This tutorial can be used for ANY acoustic- to- electronic drum conversion with minimum alteration needed.
It contains detailed images and instructions that should explain the process in a way that many words may not.
I am learning how to do this as I go, so if you have better ideas please share them!.
I have been working on building electronic sets for only a few months and sometimes I figure out better designs after the prototype that I've built is finished. That said, if I find a better way to tackle a project, I will post an update to save everybody else the part of having to find out the hard way like me. As any other Diy'er out there knows, the internet and sites like this are what we use to learn and sometimes teach each other, I give credit to the authors of sites that I used to learn and design this and other tutorials posted in YouTube under the user name Lucyferina.
Feel free to ask any questions about this mode or any ideas you might have, if I know the answer I will gladly answer and if not, at least will try to point you in the right direction.
To see a video explaining this concept:
copy and paste the link below in your browser's address bar and press enter.
One last thing..... If you need to see a bigger version of the pictures click on the "i" icon on the left top corner of the picture, this allows you to select a bigger version and read the text that I added to them.
Step 1: Create a Bridge
This First step is to Create a bridge for the head piezo that should span from one side of the drum to the other. in order to maintain the drum integrity, the bridge is mounted to the drum utilizing the screws that hold the drum lugs and "L" brackets as shown in the accompanying image. In order to prevent double triggering from the rim piezo, rubber washers can be utilized between the "L" bracket and the lugs as well as the bridge itself.
Step 2: Mount the Head Piezo to the Bridge
Once the bridge is installed, the next part is to mount the piezo sensor on top of the bridge, in the case of Roland modules, the piezo should be sandwiched between the bridge and the foam cone by double sided tape,( For proper sensitivity, the piezo sensor gets positioned wire side down facing the double sided tape and the copper only side facing the foam) I don't have a Roland module to confirm this but in the Roland forums people agree that the head doesn't have a lot of contact with the foam to get a better response.
In the case of Alesis modules a foam block is used instead. Roughly a 2 inch by one inch rectangle, this should be big enough to cover the piezo which gets positioned below the double sided tape between the head and the foam block wire side facing the foam block. in my case, I put a piece of double sided tape on top of the foam, then the sensor cable side facing the sponge block, then another piece of double sided tape on top of the piezo facing the drum head, also in my case the piezo turned out to be too sensitive when placed in the center so I ended up placing it closer to the rim (Roughly 2 inches away from the drum wall) This allowed me to create a mini bridge which only uses a wood square of roughly 4 inches by 4 inches and a single "L" bracket to hold the head piezo. This also help utilize less cable to wire the sensors when creating a double zone drum.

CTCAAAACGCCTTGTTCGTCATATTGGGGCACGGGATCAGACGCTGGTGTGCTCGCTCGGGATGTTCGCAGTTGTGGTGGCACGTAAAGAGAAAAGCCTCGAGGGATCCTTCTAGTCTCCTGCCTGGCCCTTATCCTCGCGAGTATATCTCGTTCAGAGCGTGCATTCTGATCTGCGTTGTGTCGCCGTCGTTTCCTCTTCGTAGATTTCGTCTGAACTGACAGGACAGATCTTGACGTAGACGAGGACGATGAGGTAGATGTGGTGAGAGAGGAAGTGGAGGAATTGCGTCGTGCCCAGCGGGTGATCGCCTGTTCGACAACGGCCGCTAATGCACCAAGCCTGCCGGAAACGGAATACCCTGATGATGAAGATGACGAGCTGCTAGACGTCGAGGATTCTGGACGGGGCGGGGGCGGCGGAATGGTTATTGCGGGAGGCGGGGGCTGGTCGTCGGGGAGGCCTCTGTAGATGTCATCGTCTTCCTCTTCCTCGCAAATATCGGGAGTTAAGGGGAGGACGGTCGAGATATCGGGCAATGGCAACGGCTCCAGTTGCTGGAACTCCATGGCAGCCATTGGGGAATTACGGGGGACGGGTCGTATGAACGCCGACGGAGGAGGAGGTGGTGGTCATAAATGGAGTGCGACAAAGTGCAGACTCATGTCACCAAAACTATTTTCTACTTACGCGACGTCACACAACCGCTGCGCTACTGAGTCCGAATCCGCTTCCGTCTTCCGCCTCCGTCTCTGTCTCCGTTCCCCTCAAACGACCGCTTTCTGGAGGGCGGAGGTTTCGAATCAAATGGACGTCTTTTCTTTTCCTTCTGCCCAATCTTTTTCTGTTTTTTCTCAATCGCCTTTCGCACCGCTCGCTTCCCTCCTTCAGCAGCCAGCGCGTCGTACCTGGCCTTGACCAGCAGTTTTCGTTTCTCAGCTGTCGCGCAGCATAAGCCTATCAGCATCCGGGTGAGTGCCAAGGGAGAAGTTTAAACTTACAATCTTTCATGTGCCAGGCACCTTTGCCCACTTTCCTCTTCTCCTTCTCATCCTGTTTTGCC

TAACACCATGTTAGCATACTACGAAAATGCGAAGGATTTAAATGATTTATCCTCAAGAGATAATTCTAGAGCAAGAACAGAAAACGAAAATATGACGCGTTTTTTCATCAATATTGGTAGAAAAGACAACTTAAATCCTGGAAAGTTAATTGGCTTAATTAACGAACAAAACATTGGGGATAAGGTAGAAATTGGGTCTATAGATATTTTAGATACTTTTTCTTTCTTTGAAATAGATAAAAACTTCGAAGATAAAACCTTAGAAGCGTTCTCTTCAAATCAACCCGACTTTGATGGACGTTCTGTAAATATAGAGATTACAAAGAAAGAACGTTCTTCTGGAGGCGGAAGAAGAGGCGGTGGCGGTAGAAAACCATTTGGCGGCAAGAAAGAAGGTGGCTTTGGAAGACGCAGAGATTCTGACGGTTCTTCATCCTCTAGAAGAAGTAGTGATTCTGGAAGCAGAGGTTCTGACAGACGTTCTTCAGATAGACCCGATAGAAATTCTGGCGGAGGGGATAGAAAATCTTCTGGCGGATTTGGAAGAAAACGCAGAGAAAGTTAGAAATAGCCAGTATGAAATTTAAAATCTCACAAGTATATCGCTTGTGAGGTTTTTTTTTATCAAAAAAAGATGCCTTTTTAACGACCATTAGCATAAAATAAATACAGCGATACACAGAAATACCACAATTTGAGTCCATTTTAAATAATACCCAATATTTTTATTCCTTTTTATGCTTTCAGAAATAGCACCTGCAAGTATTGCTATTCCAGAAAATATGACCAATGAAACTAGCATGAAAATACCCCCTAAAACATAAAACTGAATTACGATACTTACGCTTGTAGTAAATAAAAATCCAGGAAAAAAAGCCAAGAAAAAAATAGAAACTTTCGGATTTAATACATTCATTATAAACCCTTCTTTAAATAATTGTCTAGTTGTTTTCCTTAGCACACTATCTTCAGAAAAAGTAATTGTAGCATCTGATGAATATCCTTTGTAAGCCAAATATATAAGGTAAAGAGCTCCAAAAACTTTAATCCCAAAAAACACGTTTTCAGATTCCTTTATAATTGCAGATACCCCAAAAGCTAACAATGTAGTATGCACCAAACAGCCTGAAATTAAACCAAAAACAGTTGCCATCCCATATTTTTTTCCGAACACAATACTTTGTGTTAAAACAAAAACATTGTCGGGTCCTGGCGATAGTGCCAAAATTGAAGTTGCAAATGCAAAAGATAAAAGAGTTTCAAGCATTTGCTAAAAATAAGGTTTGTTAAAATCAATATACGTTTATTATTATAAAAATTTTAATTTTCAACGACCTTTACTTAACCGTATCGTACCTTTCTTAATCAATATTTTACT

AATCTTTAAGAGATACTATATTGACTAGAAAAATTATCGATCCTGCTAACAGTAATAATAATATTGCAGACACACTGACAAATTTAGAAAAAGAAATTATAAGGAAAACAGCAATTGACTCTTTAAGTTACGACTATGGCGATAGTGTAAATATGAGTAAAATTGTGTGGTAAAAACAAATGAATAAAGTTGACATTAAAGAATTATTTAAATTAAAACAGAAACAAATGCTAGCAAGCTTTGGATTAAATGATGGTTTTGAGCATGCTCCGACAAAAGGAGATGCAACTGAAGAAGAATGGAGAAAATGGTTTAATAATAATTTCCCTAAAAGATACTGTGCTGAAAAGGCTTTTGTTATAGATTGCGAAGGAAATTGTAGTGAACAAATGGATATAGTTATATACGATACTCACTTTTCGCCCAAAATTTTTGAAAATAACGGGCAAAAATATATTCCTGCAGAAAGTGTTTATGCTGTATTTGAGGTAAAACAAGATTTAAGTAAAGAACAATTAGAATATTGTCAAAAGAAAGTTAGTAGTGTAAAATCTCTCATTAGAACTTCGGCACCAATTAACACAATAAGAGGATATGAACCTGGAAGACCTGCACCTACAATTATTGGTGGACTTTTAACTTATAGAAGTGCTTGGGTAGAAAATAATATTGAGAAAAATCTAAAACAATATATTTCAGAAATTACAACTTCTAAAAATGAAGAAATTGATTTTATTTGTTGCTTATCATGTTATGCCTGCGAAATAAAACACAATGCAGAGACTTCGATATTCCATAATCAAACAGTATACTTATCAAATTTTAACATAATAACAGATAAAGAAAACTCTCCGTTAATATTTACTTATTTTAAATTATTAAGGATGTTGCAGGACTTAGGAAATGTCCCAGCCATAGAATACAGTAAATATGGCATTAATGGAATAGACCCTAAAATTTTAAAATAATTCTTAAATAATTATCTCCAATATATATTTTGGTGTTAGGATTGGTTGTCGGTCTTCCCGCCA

Step 3: Add Rim Piezo Sensor
The next step is to add a piezo sensor for the rim of the drum which will allow us to play a snare rim if using a snare or cymbals, cowbells, or other percussion sounds, or any other samples that your module or software will allow.
A breakdown on modules that I know:
Alesis DM5 does not allow double zone but does have enough trigger inputs (12) that you could wire a drum a little differently and actually have a double zone drum (Or cymbal).
the DM5 does have MIDI out which allows it to trigger software. a MIDI to USB adapter is needed to connect it to a computer.
Alesis i/O it has 10 inputs all of them double zone (When using a TRS cable) TRS picture on the following steps. This is not a drum module but instead a Trigger to USB interface, it does NOT produce any sounds but instead allows you to play software like BFD2 , Superior Drummer, EZ Drummer, Steven Slate Drums (which is the one I have) and more similar programs, The programs just mentioned are far better than any stand alone module due to the variety of sounds that you can get from any drum (some have over 90 velocity layers) making for a very realistic drum experience which mimics the real thing so closely you'll wonder how you played anything else before.
Roland Almost all Roland modules that you can buy today have MIDI out capability and at least some double zone inputs, more modern modules even have triple zone capabilities and even MP3 inputs to play along with your favorite tracks and some other fancy features that make them more than capable to support any electronic drum kit.
My personal preference is the Alesis I/O because of it's price and capabilities, it doesn't support triple zone but the only part where I would need it is for the ride cymbal. I am working on a way to do a triple zone cymbal on a double zone input, I think it has been done by racer52online in YouTube under "DIY Dual Zone Cymbal with Choke.MPG"
Step 4: Wiring the Piezos for Head and Rim Triggering
The picture included shows the proper wiring for the Alesis modules, this should work for the Roland and others but if in doubt you can look up on your module manufacture's forum for the particular wiring of the piezos. Again in the picture you see the recommendations for the different foam (cone or block) and also how far both the cone and the block need to be above the head level in order to offer resistance and provide good sensitivity to the piezo.
Step 5: Wiring Explained
Simple image that shows how to properly wire a double zone snare, or tom, this can also be used to wire a cymbal for bell and bow.
That also shows what a TRS connector looks like.